Virtualization offers organizations the opportunity to reduce costs and increase agility, however, if this is done without implementing best practices for security, virtualization may actually increase costs and reduce agility, according to Gartner.

Virtualization software allows users to simultaneously run multiple operating systems (OS), or multiple sessions of a single OS, on a single, physical machine -- server or desktop. Regardless of the specific architecture, virtualization uses a privileged layer of software that, if compromised, places all consolidated workloads at risk.

"Virtualization, as with any emerging technology, will be the target of new security threats," said Neil MacDonald, vice president and Gartner Fellow. "Many organizations mistakenly assume that their approach for securing virtual machines (VMs) will be the same as securing any OS and thus plan to apply their existing configuration guidelines, standards and tools. While this is a start, simply applying the technologies and best practices for securing physical servers won't provide sufficient protections for VMs."

Because of the rush to adopt virtualization for server consolidation efforts, many security issues are overlooked, best practices aren't applied, or in some cases, the tools and technologies for addressing some of the security issues with virtualization are immature or nonexistent. As a result, through 2009, 60 percent of production VMs will be less secure than their physical counterparts.

Gartner analysts said the process of securing VMs must start before the VMs are deployed, and ideally, before vendors and products are selected, so that security and securability can be factored into the evaluation and selection process. During this process, organizations must consider these security issues in virtualized environments:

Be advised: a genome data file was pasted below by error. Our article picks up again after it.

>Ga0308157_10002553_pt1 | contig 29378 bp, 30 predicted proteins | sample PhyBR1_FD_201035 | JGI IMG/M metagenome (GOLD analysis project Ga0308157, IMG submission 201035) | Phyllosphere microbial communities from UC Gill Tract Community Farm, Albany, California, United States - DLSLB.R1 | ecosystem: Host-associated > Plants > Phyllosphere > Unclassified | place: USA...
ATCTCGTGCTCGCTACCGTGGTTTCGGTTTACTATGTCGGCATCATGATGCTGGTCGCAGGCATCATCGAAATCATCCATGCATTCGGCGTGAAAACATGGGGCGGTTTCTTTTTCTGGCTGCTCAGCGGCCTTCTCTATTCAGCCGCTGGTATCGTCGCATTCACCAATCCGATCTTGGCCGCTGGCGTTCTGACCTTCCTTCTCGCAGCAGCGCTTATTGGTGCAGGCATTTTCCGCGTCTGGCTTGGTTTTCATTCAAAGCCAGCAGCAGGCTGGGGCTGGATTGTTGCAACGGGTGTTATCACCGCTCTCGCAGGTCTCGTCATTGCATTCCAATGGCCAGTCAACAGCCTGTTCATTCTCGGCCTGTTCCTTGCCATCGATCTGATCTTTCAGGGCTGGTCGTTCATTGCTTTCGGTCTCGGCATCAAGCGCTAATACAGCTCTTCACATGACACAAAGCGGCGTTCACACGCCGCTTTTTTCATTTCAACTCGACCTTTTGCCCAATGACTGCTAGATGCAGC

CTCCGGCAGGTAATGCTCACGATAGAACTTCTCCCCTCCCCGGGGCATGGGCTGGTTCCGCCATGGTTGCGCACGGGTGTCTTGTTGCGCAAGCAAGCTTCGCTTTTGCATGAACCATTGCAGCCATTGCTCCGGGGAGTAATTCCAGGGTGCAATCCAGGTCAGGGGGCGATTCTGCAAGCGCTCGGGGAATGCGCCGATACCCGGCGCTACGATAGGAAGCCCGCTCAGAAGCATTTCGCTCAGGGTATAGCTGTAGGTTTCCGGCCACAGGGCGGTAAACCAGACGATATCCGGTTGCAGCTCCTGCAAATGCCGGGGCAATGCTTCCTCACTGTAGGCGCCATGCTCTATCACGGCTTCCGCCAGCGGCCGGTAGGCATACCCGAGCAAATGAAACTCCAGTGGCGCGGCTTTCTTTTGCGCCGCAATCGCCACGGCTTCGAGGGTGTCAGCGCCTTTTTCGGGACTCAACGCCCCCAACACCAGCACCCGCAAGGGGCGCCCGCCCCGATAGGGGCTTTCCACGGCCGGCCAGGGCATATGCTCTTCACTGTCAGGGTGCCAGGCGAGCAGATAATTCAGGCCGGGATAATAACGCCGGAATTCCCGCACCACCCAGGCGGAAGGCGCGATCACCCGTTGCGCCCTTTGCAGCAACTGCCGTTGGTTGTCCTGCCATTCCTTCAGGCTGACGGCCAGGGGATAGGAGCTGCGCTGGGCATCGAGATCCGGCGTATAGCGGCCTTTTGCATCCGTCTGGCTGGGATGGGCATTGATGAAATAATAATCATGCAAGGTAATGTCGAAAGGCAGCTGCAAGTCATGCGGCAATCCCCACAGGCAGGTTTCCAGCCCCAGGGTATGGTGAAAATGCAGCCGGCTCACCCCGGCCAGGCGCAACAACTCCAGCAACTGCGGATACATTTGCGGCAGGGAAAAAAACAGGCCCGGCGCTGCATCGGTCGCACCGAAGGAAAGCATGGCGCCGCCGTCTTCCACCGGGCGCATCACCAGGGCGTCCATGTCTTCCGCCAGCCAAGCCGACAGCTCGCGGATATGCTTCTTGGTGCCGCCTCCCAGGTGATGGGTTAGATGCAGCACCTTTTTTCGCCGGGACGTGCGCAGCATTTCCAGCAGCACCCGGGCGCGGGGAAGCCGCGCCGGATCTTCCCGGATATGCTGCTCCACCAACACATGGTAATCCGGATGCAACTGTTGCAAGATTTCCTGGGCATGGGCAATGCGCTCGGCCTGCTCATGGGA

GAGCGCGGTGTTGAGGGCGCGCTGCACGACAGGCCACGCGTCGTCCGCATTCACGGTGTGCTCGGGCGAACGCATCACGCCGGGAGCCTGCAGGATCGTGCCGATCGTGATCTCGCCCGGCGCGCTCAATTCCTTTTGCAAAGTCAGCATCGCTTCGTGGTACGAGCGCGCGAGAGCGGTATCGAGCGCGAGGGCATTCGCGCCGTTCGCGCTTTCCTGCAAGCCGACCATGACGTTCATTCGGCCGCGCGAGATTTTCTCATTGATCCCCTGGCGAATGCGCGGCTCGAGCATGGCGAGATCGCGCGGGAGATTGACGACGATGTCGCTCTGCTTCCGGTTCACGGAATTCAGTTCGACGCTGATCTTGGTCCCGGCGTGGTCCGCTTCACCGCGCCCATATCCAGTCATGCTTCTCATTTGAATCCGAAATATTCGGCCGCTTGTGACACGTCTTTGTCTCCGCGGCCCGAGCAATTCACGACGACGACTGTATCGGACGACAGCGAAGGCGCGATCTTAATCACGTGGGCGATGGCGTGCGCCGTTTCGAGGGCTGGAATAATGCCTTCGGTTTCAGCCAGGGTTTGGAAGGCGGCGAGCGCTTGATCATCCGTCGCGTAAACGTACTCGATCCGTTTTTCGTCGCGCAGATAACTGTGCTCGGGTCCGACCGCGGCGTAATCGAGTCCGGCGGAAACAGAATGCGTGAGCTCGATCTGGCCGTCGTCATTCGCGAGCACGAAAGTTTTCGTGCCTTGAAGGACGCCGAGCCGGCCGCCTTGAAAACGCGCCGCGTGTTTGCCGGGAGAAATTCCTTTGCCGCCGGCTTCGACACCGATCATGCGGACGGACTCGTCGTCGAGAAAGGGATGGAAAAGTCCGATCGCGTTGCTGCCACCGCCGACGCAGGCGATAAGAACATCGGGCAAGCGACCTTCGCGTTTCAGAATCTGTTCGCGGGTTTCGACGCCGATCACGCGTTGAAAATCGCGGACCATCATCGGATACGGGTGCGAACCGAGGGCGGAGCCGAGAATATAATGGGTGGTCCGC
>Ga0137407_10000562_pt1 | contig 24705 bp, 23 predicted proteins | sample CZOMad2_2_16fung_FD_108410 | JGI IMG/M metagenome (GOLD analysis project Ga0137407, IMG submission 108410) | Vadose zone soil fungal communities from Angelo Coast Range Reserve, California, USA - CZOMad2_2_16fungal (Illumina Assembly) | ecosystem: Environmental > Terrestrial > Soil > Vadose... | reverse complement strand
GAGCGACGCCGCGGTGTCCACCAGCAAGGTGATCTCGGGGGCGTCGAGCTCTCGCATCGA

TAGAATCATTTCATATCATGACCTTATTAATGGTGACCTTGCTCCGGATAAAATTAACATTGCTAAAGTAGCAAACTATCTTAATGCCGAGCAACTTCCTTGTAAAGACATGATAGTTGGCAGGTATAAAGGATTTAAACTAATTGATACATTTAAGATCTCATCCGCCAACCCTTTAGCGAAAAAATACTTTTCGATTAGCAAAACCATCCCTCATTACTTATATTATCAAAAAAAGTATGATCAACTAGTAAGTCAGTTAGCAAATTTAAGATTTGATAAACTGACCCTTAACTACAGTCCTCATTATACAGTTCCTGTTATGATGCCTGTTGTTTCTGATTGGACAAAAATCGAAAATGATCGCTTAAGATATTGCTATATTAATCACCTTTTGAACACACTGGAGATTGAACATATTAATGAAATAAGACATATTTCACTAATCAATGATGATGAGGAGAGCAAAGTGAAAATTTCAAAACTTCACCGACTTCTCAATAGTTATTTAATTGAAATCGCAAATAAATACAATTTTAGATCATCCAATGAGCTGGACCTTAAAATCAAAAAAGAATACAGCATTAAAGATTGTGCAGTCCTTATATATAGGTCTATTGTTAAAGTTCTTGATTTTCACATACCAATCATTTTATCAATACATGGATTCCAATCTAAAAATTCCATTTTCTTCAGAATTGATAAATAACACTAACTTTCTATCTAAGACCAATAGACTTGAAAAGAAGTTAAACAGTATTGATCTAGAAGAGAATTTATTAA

• Virtualization software, such as hypervisors, represent a new layer of privileged software that will be attacked and must be protected.
  • The loss of separation of duties for administrative tasks, which can lead to a breakdown of defense in-depth.
  • Patching, signature updates, and protection from tampering for offline VM and VM "appliance" images.
  • Patching and secure confirmation management of VM appliances where the underlying OS and configuration are not accessible.
  • Limited visibility into the host OS and virtual network to find vulnerabilities and assess correct configuration.
  • Restricted view into inter-VM traffic for inspection by intrusion prevention systems (IPSs).
  • Mobile VMs will require security policy and settings to migrate with them.
  • Immature and incomplete security and management tools.
"Organizations need to pressure security and virtualization vendors to plug the major security gaps," said MacDonald. "Existing virtualization solutions address some of the gaps, but not all. It will take several years for the tools and vendors to evolve, as well as organizations to mature their processes and staff skills. Knowledge of the security risks and the costs to address them must be factored into the cost-benefit discussion of virtualization. If these added costs are avoided, the risk of not making the necessary security investments must be accepted by the decision maker in the move to virtualization."